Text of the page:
The programs include PIPP Plus (Percentage of Income Payment Plan) and HEAP (Home Energy Assistance Program).

PIPP Plus is a special payment program developed by the Public Utilities Commission of Ohio that allows eligible Ohioans to maintain their natural gas and electric by paying a set percentage of their yearly household income toward their utility bills.

HEAP provides a one-time heating bill credit during the winter heating season.

Assistance available through both are based on U.S. poverty guidelines.

Other programs are the Winter Crisis Program, which provides a one-time grant to help avoid a gas shutoff or to restore service, and the Home Weatherization Assistance Program, which helps with grants for home weatherization projects.

:Also, Dominion offers its gas customers budget billing and payment arrangements, and direct help through its EnergyShare program for customers who have exhausted all other forms of help. The program is funded with company contributions and donations from customers and employees.

The gas supplier also has a weatherization program, and PUCO has a special reconnect orders for residential customers, regardless of income. Customers may restore their gas service or avoid it from being turned off once during the heating season by paying the lesser of the full past-due balance on their gas bill, the past-due payments if the person is on a special payment plan or $175.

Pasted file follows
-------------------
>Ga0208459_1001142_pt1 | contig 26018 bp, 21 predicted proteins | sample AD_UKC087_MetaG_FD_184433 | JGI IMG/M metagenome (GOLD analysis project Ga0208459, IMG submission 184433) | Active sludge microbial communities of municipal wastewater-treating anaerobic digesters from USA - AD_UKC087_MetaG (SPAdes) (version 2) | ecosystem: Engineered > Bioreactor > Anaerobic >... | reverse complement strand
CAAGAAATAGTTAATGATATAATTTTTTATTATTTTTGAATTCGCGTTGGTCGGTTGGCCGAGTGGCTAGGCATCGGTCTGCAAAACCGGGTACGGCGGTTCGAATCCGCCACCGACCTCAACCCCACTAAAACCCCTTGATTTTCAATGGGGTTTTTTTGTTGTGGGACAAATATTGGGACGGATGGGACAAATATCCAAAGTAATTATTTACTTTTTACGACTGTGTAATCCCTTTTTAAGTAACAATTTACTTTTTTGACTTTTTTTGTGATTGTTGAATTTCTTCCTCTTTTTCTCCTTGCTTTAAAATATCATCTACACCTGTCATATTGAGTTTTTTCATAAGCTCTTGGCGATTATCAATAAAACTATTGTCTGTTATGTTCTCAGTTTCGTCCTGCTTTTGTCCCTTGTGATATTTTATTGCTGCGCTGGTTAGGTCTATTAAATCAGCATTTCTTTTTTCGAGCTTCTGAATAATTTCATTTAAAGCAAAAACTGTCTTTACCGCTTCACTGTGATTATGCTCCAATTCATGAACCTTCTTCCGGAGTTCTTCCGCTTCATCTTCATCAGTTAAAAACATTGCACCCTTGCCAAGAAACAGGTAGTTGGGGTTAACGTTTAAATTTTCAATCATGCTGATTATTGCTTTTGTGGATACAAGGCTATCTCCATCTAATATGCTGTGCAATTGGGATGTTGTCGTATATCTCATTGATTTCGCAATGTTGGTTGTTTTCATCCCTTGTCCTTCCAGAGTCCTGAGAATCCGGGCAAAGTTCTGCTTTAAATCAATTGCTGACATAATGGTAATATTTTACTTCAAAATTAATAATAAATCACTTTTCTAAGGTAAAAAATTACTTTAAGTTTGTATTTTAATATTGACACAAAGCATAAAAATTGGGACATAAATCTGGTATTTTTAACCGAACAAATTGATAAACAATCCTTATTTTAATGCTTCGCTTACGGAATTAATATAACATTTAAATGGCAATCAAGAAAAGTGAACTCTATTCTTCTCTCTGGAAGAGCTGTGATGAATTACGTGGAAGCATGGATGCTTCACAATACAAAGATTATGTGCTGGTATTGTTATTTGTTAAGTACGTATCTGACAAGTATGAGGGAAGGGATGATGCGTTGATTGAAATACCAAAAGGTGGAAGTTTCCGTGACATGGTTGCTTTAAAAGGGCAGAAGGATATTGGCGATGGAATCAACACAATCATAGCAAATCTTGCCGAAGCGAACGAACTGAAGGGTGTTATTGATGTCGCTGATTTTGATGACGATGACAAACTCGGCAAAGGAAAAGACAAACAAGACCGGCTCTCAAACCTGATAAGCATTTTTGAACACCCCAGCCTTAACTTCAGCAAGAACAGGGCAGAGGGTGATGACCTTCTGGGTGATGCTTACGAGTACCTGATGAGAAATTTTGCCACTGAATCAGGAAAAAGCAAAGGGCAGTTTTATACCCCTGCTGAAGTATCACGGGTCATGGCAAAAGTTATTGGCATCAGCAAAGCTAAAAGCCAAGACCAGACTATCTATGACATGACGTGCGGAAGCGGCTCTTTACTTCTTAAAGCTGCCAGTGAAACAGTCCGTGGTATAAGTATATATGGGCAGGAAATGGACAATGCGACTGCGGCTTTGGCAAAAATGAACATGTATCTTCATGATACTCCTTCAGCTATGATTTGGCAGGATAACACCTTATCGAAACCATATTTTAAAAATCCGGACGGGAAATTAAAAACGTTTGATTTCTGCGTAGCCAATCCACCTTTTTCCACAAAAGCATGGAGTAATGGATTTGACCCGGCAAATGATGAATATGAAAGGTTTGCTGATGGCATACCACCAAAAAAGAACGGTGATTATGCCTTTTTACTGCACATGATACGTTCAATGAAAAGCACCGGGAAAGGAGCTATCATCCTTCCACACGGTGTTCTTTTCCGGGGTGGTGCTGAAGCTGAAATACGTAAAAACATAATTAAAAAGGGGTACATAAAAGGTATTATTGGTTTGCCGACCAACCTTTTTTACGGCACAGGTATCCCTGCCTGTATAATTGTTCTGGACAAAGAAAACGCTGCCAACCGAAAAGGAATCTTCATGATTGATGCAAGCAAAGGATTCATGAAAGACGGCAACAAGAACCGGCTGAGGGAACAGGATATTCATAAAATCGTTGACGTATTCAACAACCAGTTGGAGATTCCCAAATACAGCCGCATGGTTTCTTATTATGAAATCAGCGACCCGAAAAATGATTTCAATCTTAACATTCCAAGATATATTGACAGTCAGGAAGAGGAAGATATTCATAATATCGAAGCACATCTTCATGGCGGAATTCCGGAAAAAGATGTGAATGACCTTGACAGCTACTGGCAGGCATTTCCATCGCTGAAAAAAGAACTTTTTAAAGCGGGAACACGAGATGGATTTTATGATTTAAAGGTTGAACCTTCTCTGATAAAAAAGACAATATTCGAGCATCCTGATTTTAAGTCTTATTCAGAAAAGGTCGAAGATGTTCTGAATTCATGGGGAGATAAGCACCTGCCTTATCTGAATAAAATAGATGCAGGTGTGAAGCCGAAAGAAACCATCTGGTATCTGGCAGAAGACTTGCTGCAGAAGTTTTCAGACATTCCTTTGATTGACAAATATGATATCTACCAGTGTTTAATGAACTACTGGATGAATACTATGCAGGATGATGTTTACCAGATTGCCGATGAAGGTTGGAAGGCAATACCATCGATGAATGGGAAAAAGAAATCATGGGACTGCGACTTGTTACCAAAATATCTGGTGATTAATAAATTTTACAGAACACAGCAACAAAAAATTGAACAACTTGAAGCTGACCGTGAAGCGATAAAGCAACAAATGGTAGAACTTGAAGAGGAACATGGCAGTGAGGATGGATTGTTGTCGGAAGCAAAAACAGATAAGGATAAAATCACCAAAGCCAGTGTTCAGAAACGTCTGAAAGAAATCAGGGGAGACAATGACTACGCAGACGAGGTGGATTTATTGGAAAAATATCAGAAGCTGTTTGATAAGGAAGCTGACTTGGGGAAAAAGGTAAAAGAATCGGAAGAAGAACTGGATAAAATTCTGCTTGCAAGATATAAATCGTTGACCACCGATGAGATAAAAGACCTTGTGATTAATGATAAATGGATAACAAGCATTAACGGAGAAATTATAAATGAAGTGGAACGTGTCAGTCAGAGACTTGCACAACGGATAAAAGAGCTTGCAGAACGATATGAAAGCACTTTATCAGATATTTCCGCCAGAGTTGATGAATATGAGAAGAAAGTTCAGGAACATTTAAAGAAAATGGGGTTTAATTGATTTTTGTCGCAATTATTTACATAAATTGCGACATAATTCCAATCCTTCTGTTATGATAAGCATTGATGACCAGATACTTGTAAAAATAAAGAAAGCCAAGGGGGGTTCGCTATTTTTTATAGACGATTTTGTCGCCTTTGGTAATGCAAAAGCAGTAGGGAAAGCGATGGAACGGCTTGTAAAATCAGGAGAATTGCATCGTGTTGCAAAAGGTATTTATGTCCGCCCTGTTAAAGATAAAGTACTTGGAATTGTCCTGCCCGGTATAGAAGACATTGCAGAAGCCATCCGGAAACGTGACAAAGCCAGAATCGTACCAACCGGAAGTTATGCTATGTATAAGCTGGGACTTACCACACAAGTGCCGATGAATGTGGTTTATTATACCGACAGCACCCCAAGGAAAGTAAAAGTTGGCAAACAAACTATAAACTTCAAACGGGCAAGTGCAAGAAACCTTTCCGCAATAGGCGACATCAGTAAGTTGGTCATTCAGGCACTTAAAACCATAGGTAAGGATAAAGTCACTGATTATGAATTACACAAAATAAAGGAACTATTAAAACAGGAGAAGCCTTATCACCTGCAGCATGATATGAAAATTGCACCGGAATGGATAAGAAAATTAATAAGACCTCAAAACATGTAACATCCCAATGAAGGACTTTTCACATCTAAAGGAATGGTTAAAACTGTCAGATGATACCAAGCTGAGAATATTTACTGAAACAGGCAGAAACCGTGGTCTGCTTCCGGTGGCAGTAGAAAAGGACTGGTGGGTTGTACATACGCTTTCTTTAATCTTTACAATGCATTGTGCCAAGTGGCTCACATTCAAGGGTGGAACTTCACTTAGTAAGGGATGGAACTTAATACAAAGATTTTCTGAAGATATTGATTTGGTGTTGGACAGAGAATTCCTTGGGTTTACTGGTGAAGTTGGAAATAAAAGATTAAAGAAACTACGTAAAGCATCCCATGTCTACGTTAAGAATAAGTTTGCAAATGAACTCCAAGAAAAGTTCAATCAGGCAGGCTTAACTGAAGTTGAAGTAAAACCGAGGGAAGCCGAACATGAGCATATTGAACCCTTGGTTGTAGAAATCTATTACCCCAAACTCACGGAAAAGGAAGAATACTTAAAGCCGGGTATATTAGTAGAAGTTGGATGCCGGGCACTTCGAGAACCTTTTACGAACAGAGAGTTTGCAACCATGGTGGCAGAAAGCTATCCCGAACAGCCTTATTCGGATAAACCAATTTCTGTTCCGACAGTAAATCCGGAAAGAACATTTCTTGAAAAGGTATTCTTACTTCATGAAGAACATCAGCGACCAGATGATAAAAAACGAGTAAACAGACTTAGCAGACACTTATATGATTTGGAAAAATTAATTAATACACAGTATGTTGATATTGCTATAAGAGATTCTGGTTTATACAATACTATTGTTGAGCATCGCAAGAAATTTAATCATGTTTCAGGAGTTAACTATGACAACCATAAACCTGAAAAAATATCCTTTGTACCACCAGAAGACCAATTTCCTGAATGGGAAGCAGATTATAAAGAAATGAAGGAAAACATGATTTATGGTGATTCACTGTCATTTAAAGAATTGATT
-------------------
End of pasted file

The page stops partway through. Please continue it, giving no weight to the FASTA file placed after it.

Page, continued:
At Ohio Edison is Project Reach, an emergency hardship fund designed to help residential customers restore or maintain electric service, according to Lauren Siburkis, spokeswoman for the power provider.

“The program funding is provided by Ohio Edison customers and employees, and the distribution of funds is administered by Salvation Army offices located throughout Ohio Edison’s service area,” Siburkis wrote in an email.

Sarah Edmonds is client services supervisor / HEAP coordinator at the Trumbull Community Action Program. The agency in Warren helps residents enrolled in the government savings programs.

The agency also helps through the winter crisis program.

Clients can make arrangements for the help in a small amount of time.

“It’s kind of like one stop shopping. We can do all of that for the client,” Edmonds said. “If they have all of their information when they come or can get the information to us, we can finish that in a day.”

Alesia A. Scott, who lives on Deerfield Avenue SW in the Palmyra Heights neighborhood of Warren, recently enrolled in PIPP for her natural gas and electricity through TCAP.

The program helps her stabilize her budget. She knows exactly how much she’ll pay every month.

“I don’t have any surprises,” Scott, who receives disability income, said.

There are simple ways to save energy and cut down the heating bill, from making sure your system is working efficiently to lowering the thermostat.